But he doesn’t mention fate/prophecy, he doesn’t say that the result was ordained long in advance by fate, and foretold by prophets. On the contrary, he says that specific mistakes led to Athens’ defeat in Sicily, and to its eventual defeat. Thucydides is a rational thinker; the occult is foreign to him.

When Athens became an imperial power, Sparta could depict itself as The Liberator, the champion of freedom. But as soon as Sparta defeated Athens, Sparta became the tyrant, the oppressor. Thucydides realizes that

the parts of tyrant and liberator did not correspond with any permanent moral quality in these states, but were simply masks which would one day be interchanged, to the astonishment of the beholder, when the balance of power was altered.23

The same thing happened in modern times: the British Empire was unpopular, but after World War II, the British Empire collapsed, and the animosity that had been directed at Britain was re-directed at the U.S. In the 1800s, Russia represented Autocracy and Reaction, while the U.S. represented Democracy and Revolution. In the 1900s, the roles were reversed: Russia championed Revolution, and the U.S. often championed the Status Quo.

Thucydides has a high opinion of Pericles, who led Athens into the Peloponnesian War, and died in 429 BC, two years after the war began. Thucydides thinks that Pericles could have avoided the mistakes that led to Athens’ defeat. Pericles advocated a cautious, defensive policy: stay behind the walls, don’t fight Sparta on land, don’t extend the empire in wartime, don’t take unnecessary risks. “In peace and war,” Jaeger writes, “Pericles kept Athens safe as long as he was at its head, and guided it along the narrow line of moderation between the two radical extremes.”24

But after Pericles died, Alcibiades persuaded the Athenians to launch the ambitious Sicilian expedition. Alcibiades was talented and persuasive, but he was also arrogant, and had a penchant for making enemies. Soon after the Sicilian expedition began, Alcibiades’ enemies charged him with crimes, and Athens lost the leader they needed to succeed in Sicily. Athens suffered a disastrous defeat in Sicily, and that prompted several of its allies to throw off the Athenian yoke. Jaeger calls the Sicilian expedition a “peripeteia” (turning point).

Meanwhile, Alcibiades slipped away from the Athenians who had been sent to arrest him, and joined the Spartan cause. He rendered “valuable contributions to the Spartan cause.”25 Later he quarreled with the Spartans, and joined the Persians, before finally returning to Athens, and leading Athens to a string of victories over Sparta. Alcibiades was a friend/student of Socrates, and appears in several of Plato’s dialogues. Alcibiades was a relative of Pericles; both were members of an aristocratic family, the Alcmaeonid.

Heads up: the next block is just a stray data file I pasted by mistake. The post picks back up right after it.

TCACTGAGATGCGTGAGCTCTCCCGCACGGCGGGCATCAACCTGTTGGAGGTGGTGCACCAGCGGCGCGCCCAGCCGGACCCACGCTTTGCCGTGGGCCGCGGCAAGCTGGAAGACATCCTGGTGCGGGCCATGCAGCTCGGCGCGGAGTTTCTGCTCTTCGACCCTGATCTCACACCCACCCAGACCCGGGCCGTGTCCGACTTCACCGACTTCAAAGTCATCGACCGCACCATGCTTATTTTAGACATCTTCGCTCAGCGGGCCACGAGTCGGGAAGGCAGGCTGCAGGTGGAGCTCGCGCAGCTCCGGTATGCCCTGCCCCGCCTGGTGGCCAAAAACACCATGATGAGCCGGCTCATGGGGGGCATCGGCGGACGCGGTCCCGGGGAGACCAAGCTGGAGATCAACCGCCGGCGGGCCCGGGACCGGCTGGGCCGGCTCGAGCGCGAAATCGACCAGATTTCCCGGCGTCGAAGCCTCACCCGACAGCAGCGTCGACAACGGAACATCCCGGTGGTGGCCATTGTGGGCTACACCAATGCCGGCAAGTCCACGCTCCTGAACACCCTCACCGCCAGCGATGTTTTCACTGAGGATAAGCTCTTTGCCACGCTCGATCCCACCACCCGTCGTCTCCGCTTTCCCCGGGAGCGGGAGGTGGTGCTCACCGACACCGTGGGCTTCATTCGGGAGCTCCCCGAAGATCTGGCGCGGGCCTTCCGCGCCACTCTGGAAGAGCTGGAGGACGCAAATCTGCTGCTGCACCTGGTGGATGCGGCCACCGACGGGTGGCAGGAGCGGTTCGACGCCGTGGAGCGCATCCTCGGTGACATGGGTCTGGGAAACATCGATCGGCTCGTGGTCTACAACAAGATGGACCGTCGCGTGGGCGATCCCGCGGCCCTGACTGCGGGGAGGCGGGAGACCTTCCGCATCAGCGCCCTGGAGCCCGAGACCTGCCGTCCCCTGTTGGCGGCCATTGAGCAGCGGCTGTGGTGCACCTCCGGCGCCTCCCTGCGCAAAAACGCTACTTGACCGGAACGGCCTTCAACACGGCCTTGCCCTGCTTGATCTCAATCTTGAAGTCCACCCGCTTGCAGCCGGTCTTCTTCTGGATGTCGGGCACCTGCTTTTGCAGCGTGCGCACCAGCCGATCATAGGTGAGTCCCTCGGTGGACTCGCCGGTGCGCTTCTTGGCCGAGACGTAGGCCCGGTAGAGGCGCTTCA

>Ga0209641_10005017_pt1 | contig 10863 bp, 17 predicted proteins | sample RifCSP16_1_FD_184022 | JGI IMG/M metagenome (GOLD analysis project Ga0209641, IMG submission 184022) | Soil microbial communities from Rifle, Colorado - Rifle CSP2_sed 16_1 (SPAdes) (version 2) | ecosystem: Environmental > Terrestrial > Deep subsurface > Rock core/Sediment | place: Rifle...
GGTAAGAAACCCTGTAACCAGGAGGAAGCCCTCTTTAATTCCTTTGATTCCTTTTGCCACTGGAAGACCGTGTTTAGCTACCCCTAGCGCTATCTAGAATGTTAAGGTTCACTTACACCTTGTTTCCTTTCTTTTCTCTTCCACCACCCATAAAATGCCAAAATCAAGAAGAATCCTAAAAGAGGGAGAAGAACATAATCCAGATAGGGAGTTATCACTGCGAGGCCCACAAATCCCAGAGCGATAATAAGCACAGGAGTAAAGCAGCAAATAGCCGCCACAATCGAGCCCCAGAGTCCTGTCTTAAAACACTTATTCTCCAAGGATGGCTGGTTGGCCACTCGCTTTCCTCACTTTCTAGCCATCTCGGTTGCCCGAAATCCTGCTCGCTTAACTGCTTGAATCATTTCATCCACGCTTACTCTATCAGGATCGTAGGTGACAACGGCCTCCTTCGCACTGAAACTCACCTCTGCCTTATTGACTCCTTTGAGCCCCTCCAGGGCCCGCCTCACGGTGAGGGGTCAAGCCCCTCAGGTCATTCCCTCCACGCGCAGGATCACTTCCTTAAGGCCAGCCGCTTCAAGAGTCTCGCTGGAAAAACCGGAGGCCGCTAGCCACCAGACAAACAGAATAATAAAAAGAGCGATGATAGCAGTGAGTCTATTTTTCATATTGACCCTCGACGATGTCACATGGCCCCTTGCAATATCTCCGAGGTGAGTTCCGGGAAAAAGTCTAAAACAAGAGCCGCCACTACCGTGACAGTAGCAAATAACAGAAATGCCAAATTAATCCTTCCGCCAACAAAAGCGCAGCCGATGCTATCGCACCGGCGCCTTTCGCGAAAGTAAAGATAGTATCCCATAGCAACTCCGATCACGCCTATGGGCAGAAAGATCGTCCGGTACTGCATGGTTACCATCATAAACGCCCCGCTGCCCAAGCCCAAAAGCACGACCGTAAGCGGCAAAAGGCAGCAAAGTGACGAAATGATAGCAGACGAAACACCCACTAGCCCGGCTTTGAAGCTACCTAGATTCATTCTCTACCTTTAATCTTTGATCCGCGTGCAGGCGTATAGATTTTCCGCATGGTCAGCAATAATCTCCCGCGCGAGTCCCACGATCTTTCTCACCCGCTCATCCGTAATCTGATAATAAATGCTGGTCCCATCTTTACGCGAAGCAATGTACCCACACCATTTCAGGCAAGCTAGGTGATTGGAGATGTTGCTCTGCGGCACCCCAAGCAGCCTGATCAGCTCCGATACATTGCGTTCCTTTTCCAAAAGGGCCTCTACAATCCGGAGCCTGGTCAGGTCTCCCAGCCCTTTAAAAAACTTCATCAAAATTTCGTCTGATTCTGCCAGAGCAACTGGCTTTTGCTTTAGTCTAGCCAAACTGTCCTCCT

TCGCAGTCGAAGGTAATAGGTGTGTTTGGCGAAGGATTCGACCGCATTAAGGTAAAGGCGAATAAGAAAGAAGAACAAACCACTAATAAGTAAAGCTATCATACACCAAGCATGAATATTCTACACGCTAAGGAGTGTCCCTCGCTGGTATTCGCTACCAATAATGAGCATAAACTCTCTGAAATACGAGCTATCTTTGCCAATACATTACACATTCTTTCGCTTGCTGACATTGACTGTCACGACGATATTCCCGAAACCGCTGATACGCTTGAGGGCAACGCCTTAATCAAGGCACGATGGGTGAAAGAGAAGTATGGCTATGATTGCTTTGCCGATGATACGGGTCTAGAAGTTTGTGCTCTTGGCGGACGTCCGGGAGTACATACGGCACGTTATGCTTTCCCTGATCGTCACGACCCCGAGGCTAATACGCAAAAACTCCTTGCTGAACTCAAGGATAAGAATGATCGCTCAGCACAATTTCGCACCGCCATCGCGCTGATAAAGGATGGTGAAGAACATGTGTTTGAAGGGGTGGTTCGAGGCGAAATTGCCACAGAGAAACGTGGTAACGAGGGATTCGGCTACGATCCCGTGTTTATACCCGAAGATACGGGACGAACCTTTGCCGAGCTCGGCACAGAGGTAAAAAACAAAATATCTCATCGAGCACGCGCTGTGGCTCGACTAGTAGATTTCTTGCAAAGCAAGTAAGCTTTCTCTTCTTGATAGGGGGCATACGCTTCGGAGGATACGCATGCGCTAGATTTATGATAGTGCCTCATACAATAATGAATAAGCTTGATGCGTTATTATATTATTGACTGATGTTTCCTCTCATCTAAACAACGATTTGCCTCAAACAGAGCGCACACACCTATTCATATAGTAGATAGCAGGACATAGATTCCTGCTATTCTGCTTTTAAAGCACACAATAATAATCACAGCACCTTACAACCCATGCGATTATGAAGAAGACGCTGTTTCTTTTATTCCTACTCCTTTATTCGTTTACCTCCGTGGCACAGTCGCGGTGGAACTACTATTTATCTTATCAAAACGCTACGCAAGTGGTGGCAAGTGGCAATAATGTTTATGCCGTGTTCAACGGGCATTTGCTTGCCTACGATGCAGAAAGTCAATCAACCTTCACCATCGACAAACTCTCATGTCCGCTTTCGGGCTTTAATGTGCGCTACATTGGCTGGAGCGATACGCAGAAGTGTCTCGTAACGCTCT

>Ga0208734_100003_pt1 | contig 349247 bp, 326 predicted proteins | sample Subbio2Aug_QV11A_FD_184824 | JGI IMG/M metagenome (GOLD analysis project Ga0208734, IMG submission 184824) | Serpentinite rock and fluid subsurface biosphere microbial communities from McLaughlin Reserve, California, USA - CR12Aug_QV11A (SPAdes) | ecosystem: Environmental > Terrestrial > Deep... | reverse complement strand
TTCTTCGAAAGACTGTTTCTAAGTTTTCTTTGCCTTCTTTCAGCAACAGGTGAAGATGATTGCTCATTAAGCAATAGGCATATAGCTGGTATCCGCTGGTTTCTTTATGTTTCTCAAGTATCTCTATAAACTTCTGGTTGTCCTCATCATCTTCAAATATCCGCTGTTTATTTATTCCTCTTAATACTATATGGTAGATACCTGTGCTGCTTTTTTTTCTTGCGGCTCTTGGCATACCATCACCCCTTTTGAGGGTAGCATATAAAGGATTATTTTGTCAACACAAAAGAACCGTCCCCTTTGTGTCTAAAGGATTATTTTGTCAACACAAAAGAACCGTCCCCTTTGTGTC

Thucydides argues that the Athenian people were prone to grandiose plans, and needed a firm leader to control them.26 Pericles was such a leader. Under Pericles, Thucydides says, Athens was only “nominally a democracy,” but was really an “aristocracy of talent.”27 But after Pericles died, Athens experienced decades of “complete mob-rule.”28

Thucydides praises the Athenian constitution for being mixed, a balance of opposites, not “a static thing,” not “a rigid legal structure,” not “the mechanical ideal of external equality.”29 Athens was full of energy, “the restless, fearless, limitless optimism and enterprise of the Athenian character.”30 Thucydides praises Athens for its balanced energies, a tension of opposites such as Heraclitus found throughout the universe. This balance/tension was not only in the Athenian constitution:

Constitutionally and economically and spiritually [Thucydides] holds [Athens] to be a sort of Heraclitean harmony of radical and inevitable opposites, maintaining itself through its tension and equilibrium. He therefore makes Pericles describe it [in his funeral oration] as the interaction of delicately balanced opposites — self-support and enjoyment of the world’s products, labor and recreation, business and holiday, spirit and ethos, thought and energy.31

I’m reminded of John Stuart Mill’s view that the ideal person has “great energies guided by vigorous reason, and strong feelings strongly controlled by a conscientious will.”32 Mill’s ideal is energy, balance, tension.

Thucydides views Athens as a balance of opposites, and he also views its foreign affairs as a balance of opposites: “[Thucydides] was accustomed to envisage the relation of one state to another as the natural and necessary conflict of opposing principles.”33

Thucydides is more than a penetrating analyst of politics and war. He views politics as the hub of a larger wheel, he views politeia as “the entire life of the state.”34 Athenian culture influenced the entire Greek world, justified Athenian ambition, and consoled Athens in defeat.

That concludes my discussion of Thucydides, and my discussion of Jaeger’s work on Greek culture. In the future, I may return to Jaeger, and discuss the second volume of Paideia. If you want to explore this subject further, consider